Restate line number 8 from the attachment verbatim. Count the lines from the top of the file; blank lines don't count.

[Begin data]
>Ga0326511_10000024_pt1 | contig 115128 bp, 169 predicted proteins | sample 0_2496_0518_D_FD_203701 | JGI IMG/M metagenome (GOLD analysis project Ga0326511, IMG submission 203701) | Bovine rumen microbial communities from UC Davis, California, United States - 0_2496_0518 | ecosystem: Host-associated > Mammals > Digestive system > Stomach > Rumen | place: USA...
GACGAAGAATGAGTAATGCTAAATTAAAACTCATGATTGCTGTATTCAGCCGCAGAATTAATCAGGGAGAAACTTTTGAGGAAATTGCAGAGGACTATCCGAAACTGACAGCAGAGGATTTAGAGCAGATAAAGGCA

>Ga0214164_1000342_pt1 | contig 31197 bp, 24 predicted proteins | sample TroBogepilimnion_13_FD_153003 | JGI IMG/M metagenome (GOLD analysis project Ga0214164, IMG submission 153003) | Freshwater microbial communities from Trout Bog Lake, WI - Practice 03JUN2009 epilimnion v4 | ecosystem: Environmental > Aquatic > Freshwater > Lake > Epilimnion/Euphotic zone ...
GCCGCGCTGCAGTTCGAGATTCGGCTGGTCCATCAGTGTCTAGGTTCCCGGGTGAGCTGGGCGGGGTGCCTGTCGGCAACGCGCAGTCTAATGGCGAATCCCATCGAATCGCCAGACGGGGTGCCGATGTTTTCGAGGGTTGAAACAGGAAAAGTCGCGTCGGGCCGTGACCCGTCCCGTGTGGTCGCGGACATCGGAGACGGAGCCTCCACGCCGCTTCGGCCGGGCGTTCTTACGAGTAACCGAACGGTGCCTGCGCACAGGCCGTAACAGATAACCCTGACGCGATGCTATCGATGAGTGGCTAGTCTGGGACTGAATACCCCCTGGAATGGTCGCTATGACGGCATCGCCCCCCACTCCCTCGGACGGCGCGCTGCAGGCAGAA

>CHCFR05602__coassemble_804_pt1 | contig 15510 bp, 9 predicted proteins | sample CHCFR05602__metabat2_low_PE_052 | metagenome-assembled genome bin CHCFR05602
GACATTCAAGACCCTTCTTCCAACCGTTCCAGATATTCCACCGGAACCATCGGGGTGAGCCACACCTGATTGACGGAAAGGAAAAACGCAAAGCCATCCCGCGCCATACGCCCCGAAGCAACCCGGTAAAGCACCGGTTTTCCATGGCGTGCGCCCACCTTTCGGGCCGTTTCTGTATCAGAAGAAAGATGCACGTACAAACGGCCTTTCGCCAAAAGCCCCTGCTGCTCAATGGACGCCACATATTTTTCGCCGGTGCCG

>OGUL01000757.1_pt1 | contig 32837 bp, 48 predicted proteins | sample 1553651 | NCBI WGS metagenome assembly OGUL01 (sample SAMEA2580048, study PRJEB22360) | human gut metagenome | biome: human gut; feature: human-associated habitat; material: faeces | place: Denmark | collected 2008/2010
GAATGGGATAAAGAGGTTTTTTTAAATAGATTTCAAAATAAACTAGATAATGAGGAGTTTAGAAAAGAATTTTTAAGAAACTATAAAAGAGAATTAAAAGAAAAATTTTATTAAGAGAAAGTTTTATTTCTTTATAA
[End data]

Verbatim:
GAATGGGATAAAGAGGTTTTTTTAAATAGATTTCAAAATAAACTAGATAATGAGGAGTTTAGAAAAGAATTTTTAAGAAACTATAAAAGAGAATTAAAAGAAAAATTTTATTAAGAGAAAGTTTTATTTCTTTATAA